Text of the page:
"Pearls of Wisdom" #1-#5


 Pearls of Wisdom
Dear friends,
Welcome to my newsletter, “Pearls of Wisdom”. These Pearls are some of the best financial lessons I’ve gleaned through 53 years of observing others, reading books & articles, and reflecting on life experiences and on the best instructor of all –the Bible. Hope you enjoy them.
Pearl #1    “Spend less than you earn and do it over a long period of time.”
I was cuing up my power point presentation on finances with the above quote projected on the screen. The professional looking woman passing by glanced at it and blurted out, “And they pay
you for saying that!? Isn’t it obvious!!?” Well, if it’s so obvious, why do I keep reading headlines like this, “Last year Americans spent all they earned”, or like the following…
25 years ago, Americans saved 11% of their disposable income. This personal savings rate has steadily declined until 2004 we Americans saved only 1.2% of our income (Investment News, May 9, 2005 “Retirement Crisis”). In 2005 we are trending downward from there averaging only .8% savings through the first 5 months. (U.S. Department of Commerce: Bureau of Economic Analysis)
Why do we have such a hard time saving for future expenses?   I’d be curious to hear your thoughts. Maybe it’s due to a subtle change in our thinking. We used to ask ourselves, “Can I afford it?” But somewhere along the line someone asked us, “Can you afford the monthly payments?” 
Whoa! That’s a huge difference! One question seeks the answer in our bank account; the other seeks the answer in our income stream. One answer results in zero interest being paid out, while interest is paid to you. The other answer results in massive amounts of interest being paid out, while opportunity for interest income goes to others. One question has to do with being content to wait & save up. The other question has to do with “I gotta have it now.” 
Can you spend less than you earn this month? Will you spend less than you earn this year? If you can, and you do it over a long period of time, you will reap the untold benefits of staying out of debt, and accumulating necessary resources for the days ahead.
I first heard this quote from Ron Blue, a nationally known financial planner, author and teacher on financial stewardship. At the time I wasn’t spending less than I earned. In fact, at age 33 I was spending & giving away all I earned. But, with the help of my wife, I decided to change. We adopted a very practical rule of handling money that has made all the difference. I look forward to telling you all about it in my next newsletter…
Sincerely yours,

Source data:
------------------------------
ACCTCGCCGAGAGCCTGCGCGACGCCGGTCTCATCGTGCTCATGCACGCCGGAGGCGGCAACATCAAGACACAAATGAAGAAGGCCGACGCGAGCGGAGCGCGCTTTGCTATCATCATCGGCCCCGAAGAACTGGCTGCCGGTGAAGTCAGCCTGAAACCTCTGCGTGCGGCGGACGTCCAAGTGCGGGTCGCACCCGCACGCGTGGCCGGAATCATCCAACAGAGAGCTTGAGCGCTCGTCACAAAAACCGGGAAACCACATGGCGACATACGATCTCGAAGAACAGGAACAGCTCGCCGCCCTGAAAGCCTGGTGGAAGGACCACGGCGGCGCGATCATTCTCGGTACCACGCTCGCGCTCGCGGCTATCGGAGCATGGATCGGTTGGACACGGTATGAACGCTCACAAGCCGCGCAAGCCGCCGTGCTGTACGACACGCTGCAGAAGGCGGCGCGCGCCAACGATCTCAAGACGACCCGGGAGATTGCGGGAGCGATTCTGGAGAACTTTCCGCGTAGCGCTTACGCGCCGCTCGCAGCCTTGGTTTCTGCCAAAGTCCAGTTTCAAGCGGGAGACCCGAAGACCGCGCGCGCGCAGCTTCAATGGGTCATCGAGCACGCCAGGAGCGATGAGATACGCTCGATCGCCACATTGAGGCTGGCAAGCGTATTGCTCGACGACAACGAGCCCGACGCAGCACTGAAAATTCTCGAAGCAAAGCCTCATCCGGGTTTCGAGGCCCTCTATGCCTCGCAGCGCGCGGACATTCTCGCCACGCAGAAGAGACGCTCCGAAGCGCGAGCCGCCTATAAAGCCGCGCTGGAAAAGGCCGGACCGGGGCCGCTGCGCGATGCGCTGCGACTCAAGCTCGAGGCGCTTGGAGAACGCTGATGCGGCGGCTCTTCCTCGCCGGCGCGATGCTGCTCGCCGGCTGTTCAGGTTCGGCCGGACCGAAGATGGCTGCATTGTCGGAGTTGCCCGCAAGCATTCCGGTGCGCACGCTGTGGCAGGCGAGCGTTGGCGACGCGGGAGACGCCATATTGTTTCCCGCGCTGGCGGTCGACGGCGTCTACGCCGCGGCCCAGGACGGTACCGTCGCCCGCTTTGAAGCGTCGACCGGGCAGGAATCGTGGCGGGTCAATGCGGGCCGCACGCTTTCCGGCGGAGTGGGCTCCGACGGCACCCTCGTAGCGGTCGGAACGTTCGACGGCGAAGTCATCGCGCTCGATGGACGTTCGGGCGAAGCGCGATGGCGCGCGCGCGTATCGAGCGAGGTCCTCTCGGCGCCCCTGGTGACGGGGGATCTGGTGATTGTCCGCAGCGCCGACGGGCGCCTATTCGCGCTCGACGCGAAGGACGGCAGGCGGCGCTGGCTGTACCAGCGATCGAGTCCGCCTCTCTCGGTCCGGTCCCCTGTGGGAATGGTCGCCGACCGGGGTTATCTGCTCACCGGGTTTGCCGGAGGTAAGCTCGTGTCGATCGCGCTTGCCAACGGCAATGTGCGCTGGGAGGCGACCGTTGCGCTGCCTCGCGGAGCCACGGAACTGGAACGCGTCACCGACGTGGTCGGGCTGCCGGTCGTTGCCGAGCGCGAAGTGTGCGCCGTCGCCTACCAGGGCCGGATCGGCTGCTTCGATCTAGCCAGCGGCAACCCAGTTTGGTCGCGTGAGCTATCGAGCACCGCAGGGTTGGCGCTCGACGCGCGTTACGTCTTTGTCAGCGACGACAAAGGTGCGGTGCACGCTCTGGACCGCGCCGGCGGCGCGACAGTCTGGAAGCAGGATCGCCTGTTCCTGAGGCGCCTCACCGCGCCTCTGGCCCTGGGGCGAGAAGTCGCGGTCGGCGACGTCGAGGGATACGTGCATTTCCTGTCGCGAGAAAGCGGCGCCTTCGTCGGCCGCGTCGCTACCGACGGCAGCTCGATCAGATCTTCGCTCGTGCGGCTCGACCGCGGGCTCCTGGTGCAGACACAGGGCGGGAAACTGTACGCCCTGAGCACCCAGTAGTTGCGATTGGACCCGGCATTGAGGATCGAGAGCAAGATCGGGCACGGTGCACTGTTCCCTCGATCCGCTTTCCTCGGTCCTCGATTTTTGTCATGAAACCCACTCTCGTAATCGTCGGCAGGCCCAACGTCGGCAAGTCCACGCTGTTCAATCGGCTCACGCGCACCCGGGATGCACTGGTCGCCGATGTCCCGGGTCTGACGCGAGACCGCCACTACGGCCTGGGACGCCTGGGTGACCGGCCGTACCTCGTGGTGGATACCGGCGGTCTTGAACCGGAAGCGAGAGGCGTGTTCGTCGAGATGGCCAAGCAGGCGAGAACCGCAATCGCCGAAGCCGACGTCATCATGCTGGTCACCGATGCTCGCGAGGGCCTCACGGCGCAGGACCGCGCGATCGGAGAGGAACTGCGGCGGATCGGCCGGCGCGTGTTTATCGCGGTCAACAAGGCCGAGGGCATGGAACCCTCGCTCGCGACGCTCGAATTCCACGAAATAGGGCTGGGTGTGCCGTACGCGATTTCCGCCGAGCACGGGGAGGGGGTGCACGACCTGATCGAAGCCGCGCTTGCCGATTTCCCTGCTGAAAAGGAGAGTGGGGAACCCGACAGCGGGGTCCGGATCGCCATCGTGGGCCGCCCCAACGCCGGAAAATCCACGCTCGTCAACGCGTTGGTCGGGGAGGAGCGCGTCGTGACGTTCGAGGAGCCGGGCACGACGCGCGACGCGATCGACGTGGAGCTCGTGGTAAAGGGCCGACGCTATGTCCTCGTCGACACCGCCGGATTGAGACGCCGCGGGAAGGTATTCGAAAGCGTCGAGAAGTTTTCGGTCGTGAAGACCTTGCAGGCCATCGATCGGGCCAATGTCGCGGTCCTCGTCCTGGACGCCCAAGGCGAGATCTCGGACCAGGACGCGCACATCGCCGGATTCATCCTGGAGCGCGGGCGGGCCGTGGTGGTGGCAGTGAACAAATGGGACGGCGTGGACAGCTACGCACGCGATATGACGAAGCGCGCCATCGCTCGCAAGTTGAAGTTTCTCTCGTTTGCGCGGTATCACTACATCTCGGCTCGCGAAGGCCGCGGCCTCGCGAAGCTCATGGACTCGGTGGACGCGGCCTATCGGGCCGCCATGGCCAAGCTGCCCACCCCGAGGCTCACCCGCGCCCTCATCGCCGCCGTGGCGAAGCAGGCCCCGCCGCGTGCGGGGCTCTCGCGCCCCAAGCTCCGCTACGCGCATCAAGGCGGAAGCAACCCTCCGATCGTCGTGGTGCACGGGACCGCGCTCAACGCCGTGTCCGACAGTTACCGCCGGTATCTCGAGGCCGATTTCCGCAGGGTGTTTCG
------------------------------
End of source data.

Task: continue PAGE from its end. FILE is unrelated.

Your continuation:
Michael Gerhard CFP®
Pearls of Wisdom
Pearl #2       “Follow the 10 – 10 – 80 rule”
Dear Friend,
I was 34 years old on a business trip. I took some time in the exercise room and made a feeble attempt to work out. The vigorous old man pumping iron across from me blurted out, “Young man, have you ever heard of the 10 –10 – 80 rule?” “No, never heard of it.” With great enthusiasm and conviction he looked me in the eye, “If you follow it you will live freely, never have to worry about debt, you’ll build wealth and make a huge impact in this world. And someday you’ll thank me. You want to hear it?”   “Yes I do.”
“Of all your income, give the first 10%, save the next 10%, and spend the rest, the 80%. Give 10, save 10, spend 80. Do it .”… and I never saw him again. Who was that masked man? I don’t know. But it’s 19 years later and I’d like to thank him. 
Shortly after this challenge, and with the encouragement of my wife, Mary, we decided to do it. We gave the first 10% to God, saved/invested the next 10% and budgeted the last 80% to meet our current needs.   It was hard at first – even shed tears. But we stuck with it and we’re reaping the benefits!   We live freely. We’re sharing and having an impact. We’re seeing great progress toward our goals. The man spoke truth.
“How did you do it?” you might ask. How does one quit smoking? How do you start exercising regularly? (tell me if you know the secret to that one.)   It takes discipline, and a budget system.
The order is important! First give. Second save. Then spend what is left. If you spend first and then try to give or save what’s left over… well, it’s like the father who says to his son after the son begs him day after day to play catch, “We’ll see. If there’s time.”
Why give first? If you take the view that all that we have has been given to us from above, then give back. Share. It is our joyful privilege to give. An ancient Proverb says, “One man gives freely, yet grows all the richer. Another withholds what he should give and only comes to poverty.”
Why save & invest?  Do you want to live hand to mouth all your life, or would you like some breathing room? More income is almost never the answer. Whatever your income is now, learn to save right up front. Save & invest to provide for your future needs and dreams. Saving is putting aside money for a future purchase. Investing is putting that money to work. There is incredible power in compounding interest. Send those little dollars to go out and work for you!
If you just can’t manage 10 –10 – 80 right now, try 5 – 5 – 90, or even 3 – 3 – 94. Start today, and stick with it. And some day you’ll thank me.
Sincerely yours,
Michael Gerhard CFP®  
Pearls of Wisdom
Pearl #3    “The day you can’t pay the full balance is the day to perform plastic surgery.”
I was driving to an appointment and the car needed gas. As I pulled out my credit card to pay the bill, a beautiful young cashier smiled and said, “I don’t use those anymore, and I don’t miss them one bit!” 
“Really?” I responded, “You don’t use credit cards?”   
 “No. You want to hear my story?” 
“Sure”. And she gladly told her experience…
“I was 21, a model, and making good money. I started getting all these requests for credit cards and I couldn’t turn them down. I had a lot of fun, buying whatever I wanted. The more I made, the more I charged… until I started getting phone calls - lots of phone calls - threatening phone calls, because I started missing payments. The debt was piling up faster than I could pay it down.”
“One evening when I was all stressed out, I called my dad and through tears I pleaded, ‘Daddy, I need your help! I don’t know what to do.’”
“My dad was eager to help, ‘I’ll be right over honey.’” 
“I fully expected my daddy to come to my rescue and pay off all my cards so I could start over. Well, he came to my rescue all right, but not in the way I expected.  
“He said, ‘You want me to help you? I’ll help you. Let me see all those cards you have.’”
“I pulled them out. There must have been 10, 15, or more. Then my dad reached for his pocket, ‘At last’ I thought. ‘Daddy’s billfold will solve everything’. But instead of a wallet, he pulled out a big ol’ scissors and began cutting each and every one of those plastic money cards.” 
“He said, ‘There. I helped you. Now, pay off all those balances and don’t ever do that again!’”
“I was so mad!! … and hurt.” 
“But you know what?   I worked hard and it took me a long time, but I did pay off those cards! And now I feel real free.”
She didn’t have to say a word. Her face told it all: free, and happy and confident.